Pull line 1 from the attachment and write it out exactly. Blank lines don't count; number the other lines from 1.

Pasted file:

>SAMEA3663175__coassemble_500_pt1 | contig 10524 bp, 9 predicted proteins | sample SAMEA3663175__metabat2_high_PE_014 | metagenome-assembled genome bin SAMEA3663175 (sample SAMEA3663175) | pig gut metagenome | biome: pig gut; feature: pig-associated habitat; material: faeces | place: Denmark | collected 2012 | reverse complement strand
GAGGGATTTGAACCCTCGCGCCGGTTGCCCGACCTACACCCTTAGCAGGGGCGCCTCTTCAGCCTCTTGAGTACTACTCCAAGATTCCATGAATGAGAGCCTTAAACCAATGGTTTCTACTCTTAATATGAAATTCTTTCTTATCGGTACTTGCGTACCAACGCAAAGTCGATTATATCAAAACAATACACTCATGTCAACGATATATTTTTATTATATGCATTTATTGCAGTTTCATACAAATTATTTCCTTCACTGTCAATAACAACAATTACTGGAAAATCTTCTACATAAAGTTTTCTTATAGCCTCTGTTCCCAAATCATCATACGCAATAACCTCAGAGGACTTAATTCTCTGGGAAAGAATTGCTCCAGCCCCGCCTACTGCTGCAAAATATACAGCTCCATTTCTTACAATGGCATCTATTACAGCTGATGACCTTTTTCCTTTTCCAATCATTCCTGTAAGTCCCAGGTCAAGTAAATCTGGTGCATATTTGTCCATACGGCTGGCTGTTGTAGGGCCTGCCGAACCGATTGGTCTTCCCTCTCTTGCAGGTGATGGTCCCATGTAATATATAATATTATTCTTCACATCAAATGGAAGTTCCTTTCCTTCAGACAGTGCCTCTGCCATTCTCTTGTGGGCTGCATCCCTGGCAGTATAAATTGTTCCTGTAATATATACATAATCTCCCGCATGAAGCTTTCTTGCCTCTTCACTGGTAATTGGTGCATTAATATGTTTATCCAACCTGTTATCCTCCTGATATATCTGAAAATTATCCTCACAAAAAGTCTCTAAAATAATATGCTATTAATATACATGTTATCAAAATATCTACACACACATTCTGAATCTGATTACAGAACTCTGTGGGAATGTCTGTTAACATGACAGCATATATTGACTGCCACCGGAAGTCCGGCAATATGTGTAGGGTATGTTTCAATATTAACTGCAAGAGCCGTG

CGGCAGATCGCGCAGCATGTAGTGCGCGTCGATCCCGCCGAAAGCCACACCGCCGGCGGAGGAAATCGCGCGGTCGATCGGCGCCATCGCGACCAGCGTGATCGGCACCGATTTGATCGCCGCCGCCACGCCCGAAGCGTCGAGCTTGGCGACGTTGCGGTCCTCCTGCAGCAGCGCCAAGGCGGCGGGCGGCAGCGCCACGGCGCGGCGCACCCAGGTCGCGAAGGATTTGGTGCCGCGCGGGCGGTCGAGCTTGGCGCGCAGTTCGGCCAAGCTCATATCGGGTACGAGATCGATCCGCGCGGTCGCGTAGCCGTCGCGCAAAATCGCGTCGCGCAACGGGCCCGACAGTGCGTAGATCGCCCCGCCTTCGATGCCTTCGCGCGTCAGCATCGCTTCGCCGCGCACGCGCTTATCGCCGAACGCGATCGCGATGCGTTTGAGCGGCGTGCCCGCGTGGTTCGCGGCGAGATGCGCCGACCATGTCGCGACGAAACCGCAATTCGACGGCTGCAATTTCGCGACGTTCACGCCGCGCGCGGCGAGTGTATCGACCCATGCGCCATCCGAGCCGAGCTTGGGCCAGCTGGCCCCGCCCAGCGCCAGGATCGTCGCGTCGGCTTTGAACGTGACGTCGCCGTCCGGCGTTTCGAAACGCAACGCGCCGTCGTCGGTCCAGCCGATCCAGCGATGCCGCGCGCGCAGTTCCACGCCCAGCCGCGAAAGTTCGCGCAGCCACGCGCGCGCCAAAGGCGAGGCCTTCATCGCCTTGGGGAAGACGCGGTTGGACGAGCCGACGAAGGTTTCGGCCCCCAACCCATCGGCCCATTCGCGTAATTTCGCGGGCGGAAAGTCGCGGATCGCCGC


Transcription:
>SAMEA3663175__coassemble_500_pt1 | contig 10524 bp, 9 predicted proteins | sample SAMEA3663175__metabat2_high_PE_014 | metagenome-assembled genome bin SAMEA3663175 (sample SAMEA3663175) | pig gut metagenome | biome: pig gut; feature: pig-associated habitat; material: faeces | place: Denmark | collected 2012 | reverse complement strand